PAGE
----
« A day in which we remember the moral stain, the terrible toll that slavery took on the country and continues to take — what I’ve long called “America’s original sin.”
JUNE 17, 2021
One hundred and fifty-six years ago — one hundred and fifty-six years — June 19th, 1865 — John, thanks for being here — a major general of the Union Army arrived in Galveston, Texas, to enforce the Emancipation Proclamation and free the last enslaved Americans in Texas from bondage. A day, as you all know — I’m going to repeat some of what was said — that became known as Juneteenth. You all know that. A day that reflects what the Psalm tell us: “Weeping may endure for a night, but joy cometh in the morning.”
Juneteenth marks both the long, hard night of slavery and subjugation, and a promise of a brighter morning to come. This is a day of profound — in my view — profound weight and profound power.
A day in which we remember the moral stain, the terrible toll that slavery took on the country and continues to take — what I’ve long called “America’s original sin.”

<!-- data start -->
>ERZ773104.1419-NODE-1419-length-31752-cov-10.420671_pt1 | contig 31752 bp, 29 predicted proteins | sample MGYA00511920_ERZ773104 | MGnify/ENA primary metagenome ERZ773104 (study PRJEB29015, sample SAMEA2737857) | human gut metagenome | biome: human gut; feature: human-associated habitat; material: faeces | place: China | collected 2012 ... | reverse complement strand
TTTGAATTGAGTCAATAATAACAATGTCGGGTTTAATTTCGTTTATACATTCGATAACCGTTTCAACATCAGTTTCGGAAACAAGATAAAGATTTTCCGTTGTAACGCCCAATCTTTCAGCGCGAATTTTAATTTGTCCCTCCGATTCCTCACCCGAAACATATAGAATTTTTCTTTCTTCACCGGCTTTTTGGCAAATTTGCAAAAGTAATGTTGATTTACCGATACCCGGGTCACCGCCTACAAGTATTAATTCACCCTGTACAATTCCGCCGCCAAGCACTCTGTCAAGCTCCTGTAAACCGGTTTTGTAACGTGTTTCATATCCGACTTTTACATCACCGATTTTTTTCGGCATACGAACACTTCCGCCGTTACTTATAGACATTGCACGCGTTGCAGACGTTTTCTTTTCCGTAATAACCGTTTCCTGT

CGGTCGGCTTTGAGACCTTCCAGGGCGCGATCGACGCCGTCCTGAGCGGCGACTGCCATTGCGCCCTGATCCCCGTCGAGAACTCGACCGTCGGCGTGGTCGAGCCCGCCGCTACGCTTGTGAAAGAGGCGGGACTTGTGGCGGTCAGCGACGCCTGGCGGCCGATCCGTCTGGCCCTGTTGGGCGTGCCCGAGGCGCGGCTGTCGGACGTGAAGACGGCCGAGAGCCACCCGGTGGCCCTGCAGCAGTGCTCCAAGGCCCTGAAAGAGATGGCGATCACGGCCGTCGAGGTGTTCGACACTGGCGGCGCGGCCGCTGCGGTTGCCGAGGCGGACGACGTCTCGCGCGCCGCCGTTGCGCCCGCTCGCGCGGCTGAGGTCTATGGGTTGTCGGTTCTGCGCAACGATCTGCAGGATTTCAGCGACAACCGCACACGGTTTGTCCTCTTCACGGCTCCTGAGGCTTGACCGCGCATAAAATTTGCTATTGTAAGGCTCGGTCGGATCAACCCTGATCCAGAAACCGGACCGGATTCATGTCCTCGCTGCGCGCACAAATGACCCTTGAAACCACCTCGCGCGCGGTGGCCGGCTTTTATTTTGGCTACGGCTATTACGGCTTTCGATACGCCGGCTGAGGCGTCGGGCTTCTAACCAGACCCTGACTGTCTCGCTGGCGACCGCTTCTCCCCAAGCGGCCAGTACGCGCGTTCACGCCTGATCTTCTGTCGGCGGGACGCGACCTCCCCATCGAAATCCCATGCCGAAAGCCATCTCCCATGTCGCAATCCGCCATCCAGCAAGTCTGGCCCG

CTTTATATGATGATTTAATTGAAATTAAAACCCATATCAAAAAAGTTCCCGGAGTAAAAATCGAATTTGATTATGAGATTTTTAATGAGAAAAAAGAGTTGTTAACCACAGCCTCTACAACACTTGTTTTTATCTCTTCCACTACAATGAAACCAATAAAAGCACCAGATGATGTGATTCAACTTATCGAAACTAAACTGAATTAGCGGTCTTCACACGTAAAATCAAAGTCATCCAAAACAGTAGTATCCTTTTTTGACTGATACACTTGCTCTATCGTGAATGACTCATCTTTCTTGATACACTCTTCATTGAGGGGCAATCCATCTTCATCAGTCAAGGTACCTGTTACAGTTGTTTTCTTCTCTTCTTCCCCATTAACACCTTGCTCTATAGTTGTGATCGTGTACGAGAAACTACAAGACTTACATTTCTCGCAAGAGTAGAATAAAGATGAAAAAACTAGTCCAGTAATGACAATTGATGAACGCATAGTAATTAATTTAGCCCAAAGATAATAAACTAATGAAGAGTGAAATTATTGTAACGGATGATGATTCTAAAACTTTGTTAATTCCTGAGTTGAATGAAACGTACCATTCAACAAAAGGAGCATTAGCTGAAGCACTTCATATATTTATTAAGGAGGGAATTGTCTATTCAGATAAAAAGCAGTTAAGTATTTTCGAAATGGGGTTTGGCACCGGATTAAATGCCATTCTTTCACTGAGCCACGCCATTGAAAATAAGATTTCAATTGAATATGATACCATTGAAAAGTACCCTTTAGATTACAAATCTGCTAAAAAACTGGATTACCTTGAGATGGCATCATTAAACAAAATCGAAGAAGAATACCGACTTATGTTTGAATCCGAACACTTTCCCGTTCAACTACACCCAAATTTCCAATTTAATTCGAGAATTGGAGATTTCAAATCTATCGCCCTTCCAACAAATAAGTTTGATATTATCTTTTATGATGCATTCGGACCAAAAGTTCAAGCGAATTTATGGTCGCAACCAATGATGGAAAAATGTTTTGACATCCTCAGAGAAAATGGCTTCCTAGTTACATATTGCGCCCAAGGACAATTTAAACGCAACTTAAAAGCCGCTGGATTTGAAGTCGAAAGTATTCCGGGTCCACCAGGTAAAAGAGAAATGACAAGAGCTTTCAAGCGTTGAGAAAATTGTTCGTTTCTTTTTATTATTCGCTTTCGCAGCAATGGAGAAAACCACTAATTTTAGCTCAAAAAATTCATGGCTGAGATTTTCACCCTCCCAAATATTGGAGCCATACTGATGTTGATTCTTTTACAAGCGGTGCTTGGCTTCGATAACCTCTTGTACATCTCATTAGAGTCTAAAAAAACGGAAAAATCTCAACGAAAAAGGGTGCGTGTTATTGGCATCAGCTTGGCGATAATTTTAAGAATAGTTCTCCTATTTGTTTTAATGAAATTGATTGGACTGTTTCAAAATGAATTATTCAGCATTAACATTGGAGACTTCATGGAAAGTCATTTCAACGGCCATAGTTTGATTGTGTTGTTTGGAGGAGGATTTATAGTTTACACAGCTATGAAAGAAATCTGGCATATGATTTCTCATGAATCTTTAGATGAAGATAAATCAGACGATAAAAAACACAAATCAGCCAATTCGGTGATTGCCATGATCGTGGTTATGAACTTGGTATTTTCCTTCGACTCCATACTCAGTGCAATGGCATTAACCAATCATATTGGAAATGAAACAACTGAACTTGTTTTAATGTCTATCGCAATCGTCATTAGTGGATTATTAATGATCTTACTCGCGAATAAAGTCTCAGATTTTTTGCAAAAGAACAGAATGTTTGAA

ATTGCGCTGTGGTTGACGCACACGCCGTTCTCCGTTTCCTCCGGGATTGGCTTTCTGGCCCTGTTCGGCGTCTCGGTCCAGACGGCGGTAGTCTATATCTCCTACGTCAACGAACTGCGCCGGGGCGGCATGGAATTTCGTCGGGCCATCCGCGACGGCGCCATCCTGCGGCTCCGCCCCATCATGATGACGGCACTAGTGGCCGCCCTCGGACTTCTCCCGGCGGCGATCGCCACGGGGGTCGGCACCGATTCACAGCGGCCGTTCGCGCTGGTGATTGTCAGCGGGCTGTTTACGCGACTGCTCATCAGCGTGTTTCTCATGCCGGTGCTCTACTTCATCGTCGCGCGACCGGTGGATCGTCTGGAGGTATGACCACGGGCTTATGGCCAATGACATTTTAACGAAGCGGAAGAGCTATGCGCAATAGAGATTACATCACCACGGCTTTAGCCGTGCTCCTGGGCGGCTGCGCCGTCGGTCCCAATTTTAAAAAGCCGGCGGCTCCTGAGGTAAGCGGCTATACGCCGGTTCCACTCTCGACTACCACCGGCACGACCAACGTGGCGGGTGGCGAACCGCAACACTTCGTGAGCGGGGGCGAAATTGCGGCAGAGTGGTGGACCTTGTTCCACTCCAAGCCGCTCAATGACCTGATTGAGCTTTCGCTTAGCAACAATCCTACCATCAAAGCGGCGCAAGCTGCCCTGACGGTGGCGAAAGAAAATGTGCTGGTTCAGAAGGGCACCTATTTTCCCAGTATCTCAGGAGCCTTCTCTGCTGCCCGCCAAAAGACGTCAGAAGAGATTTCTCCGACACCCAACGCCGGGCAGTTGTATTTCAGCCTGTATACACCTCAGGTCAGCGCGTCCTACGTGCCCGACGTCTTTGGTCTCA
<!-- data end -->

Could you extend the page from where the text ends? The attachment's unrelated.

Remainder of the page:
At the same time, I also remember the extraordinary capacity to heal, and to hope, and to emerge from the most painful moments and a bitter, bitter version of ourselves, but to make a better version of ourselves.
You know, today, we consecrate Juneteenth for what it ought to be, what it must be: a national holiday. As the Vice President noted, a holiday that will join the others of our national celebrations: our independence, our laborers who built this nation, our servicemen and women who served and died in its defense. And the first new national holiday since the creation of Martin Luther King Holiday nearly four decades ago.
I am grateful to the members of Congress here today — in particular, the Congressional Black Caucus, who did so much to make this day possible.
I’m especially pleased that we showed the nation that we can come together as Democrats and Republicans to commemorate this day with the overwhelming bipartisan support of the Congress. I hope this is the beginning of a change in the way we deal with one another.